No More Magic.

We moved into this house 22 years ago.  I had a beautiful little girl, and was pregnant once again.  The house seemed like a castle to us, after many years of wishing for a place of our own.  The yard was wild, but we put up a swingset, and I planted a few shrubs and flowers.  The neighbors were friendly, and there were a bunch of kids on the street. We settled in, we made friends, our family and our friendships both grew.

Halloween out here was wonderful. For years, Halloween was absolutely wonderful.

We used to buy a big pumpkin at the orchard nearby, and we’d carve it together, the kids and I.  Katie would design the face, and Tim would plunge his chubby little hands inside and scream with glee as he pulled out the “guts”.  Matt, who never liked the mess or the chaos of the holidays, would sit nearby, watching and commenting, but never taking part. We’d roast the seeds, put in a candle, and sit watching the scary, lopsided face of our Jack-o’lantern as he grinned through the big bay window.

I remember the sweet pie smell of the burning pumpkin top, the taste of the always burned seeds.  I remember the magic in the eyes of my children.

On the big night, as Trick or Treat approached, Kate would adorn herself in swaths of pink and gold, Tim would be wrapped in crepe paper or painted white or shaped into a ghoul.  Matt would put on one of his Dad’s old jackets and call himself “a guy”.  We would grab plastic pumpkins, glowsticks and flashlights and out we would go.

Our neighborhood is very rural, and very spread out.  To visit every house took at least two hours.  The streets would be filled with children, laughing parents, strollers and excited dogs, pulling on leashes.  The neighborhood was young, and happy and we all had a sense of looking to the future.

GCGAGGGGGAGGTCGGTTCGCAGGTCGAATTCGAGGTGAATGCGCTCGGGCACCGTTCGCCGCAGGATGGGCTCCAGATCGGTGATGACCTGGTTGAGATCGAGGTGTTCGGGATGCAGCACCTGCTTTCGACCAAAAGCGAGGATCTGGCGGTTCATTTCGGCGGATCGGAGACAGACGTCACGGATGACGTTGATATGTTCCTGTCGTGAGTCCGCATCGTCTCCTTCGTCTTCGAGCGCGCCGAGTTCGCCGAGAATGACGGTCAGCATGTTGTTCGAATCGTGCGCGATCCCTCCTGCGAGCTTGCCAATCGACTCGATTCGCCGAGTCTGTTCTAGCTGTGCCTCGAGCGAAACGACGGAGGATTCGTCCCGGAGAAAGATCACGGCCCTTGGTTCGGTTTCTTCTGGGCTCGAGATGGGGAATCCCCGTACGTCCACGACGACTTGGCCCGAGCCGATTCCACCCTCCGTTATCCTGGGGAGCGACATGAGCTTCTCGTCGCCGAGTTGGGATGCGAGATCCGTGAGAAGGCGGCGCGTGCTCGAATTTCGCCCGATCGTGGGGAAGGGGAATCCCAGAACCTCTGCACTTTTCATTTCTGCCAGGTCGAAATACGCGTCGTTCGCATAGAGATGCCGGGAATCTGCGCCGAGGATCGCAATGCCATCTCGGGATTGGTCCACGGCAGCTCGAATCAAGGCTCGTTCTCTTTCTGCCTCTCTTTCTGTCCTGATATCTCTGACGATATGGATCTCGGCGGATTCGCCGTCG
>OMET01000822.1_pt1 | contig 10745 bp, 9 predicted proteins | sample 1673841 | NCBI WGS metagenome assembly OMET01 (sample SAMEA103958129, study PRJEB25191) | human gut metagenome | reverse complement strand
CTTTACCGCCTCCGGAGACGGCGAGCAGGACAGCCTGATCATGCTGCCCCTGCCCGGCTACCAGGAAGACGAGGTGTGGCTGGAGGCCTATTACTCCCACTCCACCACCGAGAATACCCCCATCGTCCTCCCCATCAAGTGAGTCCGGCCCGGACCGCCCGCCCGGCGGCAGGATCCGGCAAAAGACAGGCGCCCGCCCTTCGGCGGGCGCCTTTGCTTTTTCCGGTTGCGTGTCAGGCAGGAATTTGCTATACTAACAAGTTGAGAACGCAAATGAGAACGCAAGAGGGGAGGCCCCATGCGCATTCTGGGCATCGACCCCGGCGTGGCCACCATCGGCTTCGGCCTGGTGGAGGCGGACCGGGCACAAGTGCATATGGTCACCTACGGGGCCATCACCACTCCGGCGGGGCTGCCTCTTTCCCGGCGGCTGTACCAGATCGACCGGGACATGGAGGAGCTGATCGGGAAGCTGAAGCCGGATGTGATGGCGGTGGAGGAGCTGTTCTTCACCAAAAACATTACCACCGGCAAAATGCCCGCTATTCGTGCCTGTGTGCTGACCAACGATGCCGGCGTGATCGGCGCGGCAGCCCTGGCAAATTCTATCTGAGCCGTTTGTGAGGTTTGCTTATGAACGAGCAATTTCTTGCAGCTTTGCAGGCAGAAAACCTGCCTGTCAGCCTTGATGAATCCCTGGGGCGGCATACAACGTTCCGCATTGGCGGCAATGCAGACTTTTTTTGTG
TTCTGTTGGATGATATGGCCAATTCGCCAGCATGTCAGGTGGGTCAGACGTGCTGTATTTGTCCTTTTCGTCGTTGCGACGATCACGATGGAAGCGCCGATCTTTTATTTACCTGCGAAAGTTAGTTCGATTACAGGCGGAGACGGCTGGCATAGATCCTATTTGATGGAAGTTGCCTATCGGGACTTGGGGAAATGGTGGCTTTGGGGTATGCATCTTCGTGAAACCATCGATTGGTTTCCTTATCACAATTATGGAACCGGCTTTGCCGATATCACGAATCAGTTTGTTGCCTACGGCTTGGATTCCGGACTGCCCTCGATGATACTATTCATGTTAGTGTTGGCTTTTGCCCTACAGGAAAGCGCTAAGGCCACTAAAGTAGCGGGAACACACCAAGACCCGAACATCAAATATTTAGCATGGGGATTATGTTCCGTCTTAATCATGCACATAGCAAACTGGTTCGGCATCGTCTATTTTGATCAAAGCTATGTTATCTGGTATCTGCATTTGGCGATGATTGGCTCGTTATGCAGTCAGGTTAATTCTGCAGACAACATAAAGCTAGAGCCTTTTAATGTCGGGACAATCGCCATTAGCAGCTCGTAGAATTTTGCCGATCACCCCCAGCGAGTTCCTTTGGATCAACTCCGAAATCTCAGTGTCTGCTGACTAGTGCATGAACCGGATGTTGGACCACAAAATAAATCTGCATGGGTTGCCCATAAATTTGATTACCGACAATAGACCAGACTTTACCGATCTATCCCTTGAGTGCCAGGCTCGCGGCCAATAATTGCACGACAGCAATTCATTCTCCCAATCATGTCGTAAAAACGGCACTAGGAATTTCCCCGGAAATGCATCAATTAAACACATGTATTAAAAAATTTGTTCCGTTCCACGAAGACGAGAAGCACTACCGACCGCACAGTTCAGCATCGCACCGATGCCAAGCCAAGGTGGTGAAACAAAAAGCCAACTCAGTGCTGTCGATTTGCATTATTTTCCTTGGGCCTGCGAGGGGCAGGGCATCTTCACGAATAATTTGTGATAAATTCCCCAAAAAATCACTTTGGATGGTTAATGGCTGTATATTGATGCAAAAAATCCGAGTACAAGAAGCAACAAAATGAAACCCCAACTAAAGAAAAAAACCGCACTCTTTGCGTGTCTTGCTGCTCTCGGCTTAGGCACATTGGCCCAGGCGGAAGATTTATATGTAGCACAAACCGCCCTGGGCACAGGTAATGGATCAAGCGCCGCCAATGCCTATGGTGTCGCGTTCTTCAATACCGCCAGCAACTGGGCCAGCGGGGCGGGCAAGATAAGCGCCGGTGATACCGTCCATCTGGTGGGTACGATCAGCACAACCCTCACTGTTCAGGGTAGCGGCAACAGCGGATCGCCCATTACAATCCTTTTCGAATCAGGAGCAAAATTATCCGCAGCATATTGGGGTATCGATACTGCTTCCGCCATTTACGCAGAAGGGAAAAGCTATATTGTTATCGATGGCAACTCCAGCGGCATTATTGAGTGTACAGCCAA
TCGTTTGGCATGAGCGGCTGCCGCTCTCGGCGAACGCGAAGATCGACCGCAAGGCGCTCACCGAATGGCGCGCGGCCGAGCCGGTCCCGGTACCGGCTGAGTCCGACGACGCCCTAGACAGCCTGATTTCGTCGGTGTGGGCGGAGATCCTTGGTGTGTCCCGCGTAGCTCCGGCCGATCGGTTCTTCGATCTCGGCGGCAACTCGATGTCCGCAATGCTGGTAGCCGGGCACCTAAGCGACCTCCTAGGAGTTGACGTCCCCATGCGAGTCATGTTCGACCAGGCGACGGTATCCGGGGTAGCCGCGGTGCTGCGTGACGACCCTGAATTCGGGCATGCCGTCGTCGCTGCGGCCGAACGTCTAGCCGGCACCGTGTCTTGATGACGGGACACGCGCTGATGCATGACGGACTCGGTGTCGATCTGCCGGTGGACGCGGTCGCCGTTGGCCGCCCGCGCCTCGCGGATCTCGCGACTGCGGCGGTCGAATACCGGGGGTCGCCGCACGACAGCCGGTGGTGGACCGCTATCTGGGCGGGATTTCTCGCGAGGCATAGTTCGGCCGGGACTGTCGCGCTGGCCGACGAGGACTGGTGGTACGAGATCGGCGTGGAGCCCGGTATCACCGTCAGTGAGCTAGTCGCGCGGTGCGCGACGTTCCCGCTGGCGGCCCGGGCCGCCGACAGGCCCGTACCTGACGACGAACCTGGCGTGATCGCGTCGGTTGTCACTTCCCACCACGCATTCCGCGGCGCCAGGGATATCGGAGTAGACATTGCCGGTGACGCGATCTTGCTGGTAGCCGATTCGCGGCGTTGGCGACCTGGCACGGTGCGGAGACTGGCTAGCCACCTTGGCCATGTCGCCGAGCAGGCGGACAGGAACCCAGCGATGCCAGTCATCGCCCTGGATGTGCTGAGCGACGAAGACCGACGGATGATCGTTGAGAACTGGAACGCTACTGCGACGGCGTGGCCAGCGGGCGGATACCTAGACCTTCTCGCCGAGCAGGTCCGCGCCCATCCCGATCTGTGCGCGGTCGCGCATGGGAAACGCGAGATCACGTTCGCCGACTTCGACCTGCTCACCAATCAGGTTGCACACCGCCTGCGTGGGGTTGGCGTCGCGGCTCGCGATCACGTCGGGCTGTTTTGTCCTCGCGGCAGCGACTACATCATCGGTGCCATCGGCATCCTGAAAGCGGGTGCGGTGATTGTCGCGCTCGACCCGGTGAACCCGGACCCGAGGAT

I remember the piles of candy, and the trading that would take place when we came home. One pack of “Sweeties” for one of “Reeses Pieces”. A “Mounds” for a “Snickers”.

I remember the warm baths to wash off the makeup, and the joyful recounting of every moment, as if I hadn’t been right there beside them.  I remember how happy I was to be a part of it all.

And I remember the night closing in, and the safe, warm feeling of pulling the curtains closed when all of the festivities were over.

I remember.  And I am sad.

When the economy collapsed, our town was badly hit.  We are a working class community, with very little industry to employ us.  Homes were bought and sold, and homes were filled with families.

When the economy collapsed, jobs were lost, mortgages were overwhelming, and homes were lost or abandoned.  Our neighborhood has emptied, and the children are all either grown up or moved away.

For the past three Halloweens, we have had no one come to our door.

For the past three Halloweens, I have carved a pumpkin by myself, in honor of children everywhere. I have filled a bowl with candy, and waited patiently in my kitchen for the front doorbell to ring.  No one came.

This year, I am more realistic.  The house on our left is filled with a couple our age; their sons have grown up and moved away.  The one across the street?  The same.  To our right are two houses which have been abandoned. Perhaps foreclosed on, perhaps simply too much to be maintained.  Both are empty.  Both are dark.  One has been vandalized, and the gaping slider door on its deck lets in both rain and wind.  It used to house our friends, and looking at it every day is a new heartbreak.

Our neighborhood is empty of children now.  There are no big orange pumpkin bags filled with fall leaves. No Jack-o’lanterns on steps.  No costumes, no candy. No magic.

I miss Halloween.  I do. I have put out a bowl of candy corn, but there is no one to eat it.  I have put up a little ghost candle, but I keep forgetting to light it.

There is a candle in there, but it isn’t lit.

I really miss the magic.


28 thoughts on “No More Magic.